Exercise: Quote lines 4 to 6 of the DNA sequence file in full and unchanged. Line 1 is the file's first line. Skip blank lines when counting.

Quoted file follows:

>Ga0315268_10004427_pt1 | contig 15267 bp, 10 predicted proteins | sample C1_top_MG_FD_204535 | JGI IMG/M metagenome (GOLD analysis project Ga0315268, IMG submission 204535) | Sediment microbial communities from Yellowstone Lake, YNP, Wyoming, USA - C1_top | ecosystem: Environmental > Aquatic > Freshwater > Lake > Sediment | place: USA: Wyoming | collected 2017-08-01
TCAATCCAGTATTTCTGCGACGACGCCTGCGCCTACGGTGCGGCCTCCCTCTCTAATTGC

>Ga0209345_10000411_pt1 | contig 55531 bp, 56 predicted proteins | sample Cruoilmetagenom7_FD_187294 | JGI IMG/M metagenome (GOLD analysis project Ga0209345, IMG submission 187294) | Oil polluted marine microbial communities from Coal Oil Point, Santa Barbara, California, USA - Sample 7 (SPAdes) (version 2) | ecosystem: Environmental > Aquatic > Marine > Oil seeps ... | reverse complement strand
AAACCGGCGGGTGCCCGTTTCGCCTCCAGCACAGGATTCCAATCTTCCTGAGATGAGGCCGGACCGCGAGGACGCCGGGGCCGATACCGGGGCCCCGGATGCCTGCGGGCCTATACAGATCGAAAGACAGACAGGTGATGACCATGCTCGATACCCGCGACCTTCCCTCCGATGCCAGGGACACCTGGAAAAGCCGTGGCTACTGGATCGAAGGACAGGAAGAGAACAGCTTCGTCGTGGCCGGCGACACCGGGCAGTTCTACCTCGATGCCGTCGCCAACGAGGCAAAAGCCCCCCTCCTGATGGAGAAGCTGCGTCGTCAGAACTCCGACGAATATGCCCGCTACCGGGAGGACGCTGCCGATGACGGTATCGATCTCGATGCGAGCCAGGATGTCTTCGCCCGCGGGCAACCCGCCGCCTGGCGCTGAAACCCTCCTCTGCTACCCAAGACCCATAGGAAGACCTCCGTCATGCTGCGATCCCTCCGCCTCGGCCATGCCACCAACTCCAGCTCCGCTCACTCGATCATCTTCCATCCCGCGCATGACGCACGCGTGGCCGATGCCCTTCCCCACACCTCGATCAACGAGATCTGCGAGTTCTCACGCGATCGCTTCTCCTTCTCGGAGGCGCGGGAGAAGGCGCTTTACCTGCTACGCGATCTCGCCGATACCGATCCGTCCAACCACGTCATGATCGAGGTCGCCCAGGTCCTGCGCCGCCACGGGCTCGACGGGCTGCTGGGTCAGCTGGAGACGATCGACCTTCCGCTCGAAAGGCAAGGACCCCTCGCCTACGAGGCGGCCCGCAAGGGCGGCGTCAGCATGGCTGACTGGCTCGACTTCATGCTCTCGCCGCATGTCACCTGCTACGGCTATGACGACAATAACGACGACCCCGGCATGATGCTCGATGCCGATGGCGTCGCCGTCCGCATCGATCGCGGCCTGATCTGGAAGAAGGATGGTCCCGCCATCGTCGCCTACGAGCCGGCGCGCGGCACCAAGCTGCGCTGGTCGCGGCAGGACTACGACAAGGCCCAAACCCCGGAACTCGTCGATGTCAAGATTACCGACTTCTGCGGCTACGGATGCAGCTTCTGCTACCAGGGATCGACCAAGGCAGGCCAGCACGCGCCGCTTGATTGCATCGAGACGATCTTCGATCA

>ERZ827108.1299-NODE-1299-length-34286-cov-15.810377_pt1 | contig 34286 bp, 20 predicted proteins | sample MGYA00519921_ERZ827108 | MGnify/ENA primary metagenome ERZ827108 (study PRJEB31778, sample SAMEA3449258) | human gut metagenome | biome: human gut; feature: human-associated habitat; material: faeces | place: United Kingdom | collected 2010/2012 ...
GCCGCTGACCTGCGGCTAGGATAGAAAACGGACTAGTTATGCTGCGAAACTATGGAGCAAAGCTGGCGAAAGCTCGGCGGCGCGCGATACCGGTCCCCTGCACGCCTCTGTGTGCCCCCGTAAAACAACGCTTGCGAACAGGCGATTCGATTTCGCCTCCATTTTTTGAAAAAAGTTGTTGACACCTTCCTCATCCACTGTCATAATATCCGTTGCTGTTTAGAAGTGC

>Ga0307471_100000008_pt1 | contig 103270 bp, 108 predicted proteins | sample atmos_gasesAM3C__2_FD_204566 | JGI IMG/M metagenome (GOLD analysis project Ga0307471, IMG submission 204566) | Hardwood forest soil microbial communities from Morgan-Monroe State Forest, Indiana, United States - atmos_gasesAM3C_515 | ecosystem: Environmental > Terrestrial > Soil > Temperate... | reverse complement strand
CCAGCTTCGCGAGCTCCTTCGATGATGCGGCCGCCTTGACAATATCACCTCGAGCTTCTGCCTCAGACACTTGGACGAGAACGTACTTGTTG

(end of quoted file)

AAACCGGCGGGTGCCCGTTTCGCCTCCAGCACAGGATTCCAATCTTCCTGAGATGAGGCCGGACCGCGAGGACGCCGGGGCCGATACCGGGGCCCCGGATGCCTGCGGGCCTATACAGATCGAAAGACAGACAGGTGATGACCATGCTCGATACCCGCGACCTTCCCTCCGATGCCAGGGACACCTGGAAAAGCCGTGGCTACTGGATCGAAGGACAGGAAGAGAACAGCTTCGTCGTGGCCGGCGACACCGGGCAGTTCTACCTCGATGCCGTCGCCAACGAGGCAAAAGCCCCCCTCCTGATGGAGAAGCTGCGTCGTCAGAACTCCGACGAATATGCCCGCTACCGGGAGGACGCTGCCGATGACGGTATCGATCTCGATGCGAGCCAGGATGTCTTCGCCCGCGGGCAACCCGCCGCCTGGCGCTGAAACCCTCCTCTGCTACCCAAGACCCATAGGAAGACCTCCGTCATGCTGCGATCCCTCCGCCTCGGCCATGCCACCAACTCCAGCTCCGCTCACTCGATCATCTTCCATCCCGCGCATGACGCACGCGTGGCCGATGCCCTTCCCCACACCTCGATCAACGAGATCTGCGAGTTCTCACGCGATCGCTTCTCCTTCTCGGAGGCGCGGGAGAAGGCGCTTTACCTGCTACGCGATCTCGCCGATACCGATCCGTCCAACCACGTCATGATCGAGGTCGCCCAGGTCCTGCGCCGCCACGGGCTCGACGGGCTGCTGGGTCAGCTGGAGACGATCGACCTTCCGCTCGAAAGGCAAGGACCCCTCGCCTACGAGGCGGCCCGCAAGGGCGGCGTCAGCATGGCTGACTGGCTCGACTTCATGCTCTCGCCGCATGTCACCTGCTACGGCTATGACGACAATAACGACGACCCCGGCATGATGCTCGATGCCGATGGCGTCGCCGTCCGCATCGATCGCGGCCTGATCTGGAAGAAGGATGGTCCCGCCATCGTCGCCTACGAGCCGGCGCGCGGCACCAAGCTGCGCTGGTCGCGGCAGGACTACGACAAGGCCCAAACCCCGGAACTCGTCGATGTCAAGATTACCGACTTCTGCGGCTACGGATGCAGCTTCTGCTACCAGGGATCGACCAAGGCAGGCCAGCACGCGCCGCTTGATTGCATCGAGACGATCTTCGATCA

>ERZ827108.1299-NODE-1299-length-34286-cov-15.810377_pt1 | contig 34286 bp, 20 predicted proteins | sample MGYA00519921_ERZ827108 | MGnify/ENA primary metagenome ERZ827108 (study PRJEB31778, sample SAMEA3449258) | human gut metagenome | biome: human gut; feature: human-associated habitat; material: faeces | place: United Kingdom | collected 2010/2012 ...
GCCGCTGACCTGCGGCTAGGATAGAAAACGGACTAGTTATGCTGCGAAACTATGGAGCAAAGCTGGCGAAAGCTCGGCGGCGCGCGATACCGGTCCCCTGCACGCCTCTGTGTGCCCCCGTAAAACAACGCTTGCGAACAGGCGATTCGATTTCGCCTCCATTTTTTGAAAAAAGTTGTTGACACCTTCCTCATCCACTGTCATAATATCCGTTGCTGTTTAGAAGTGC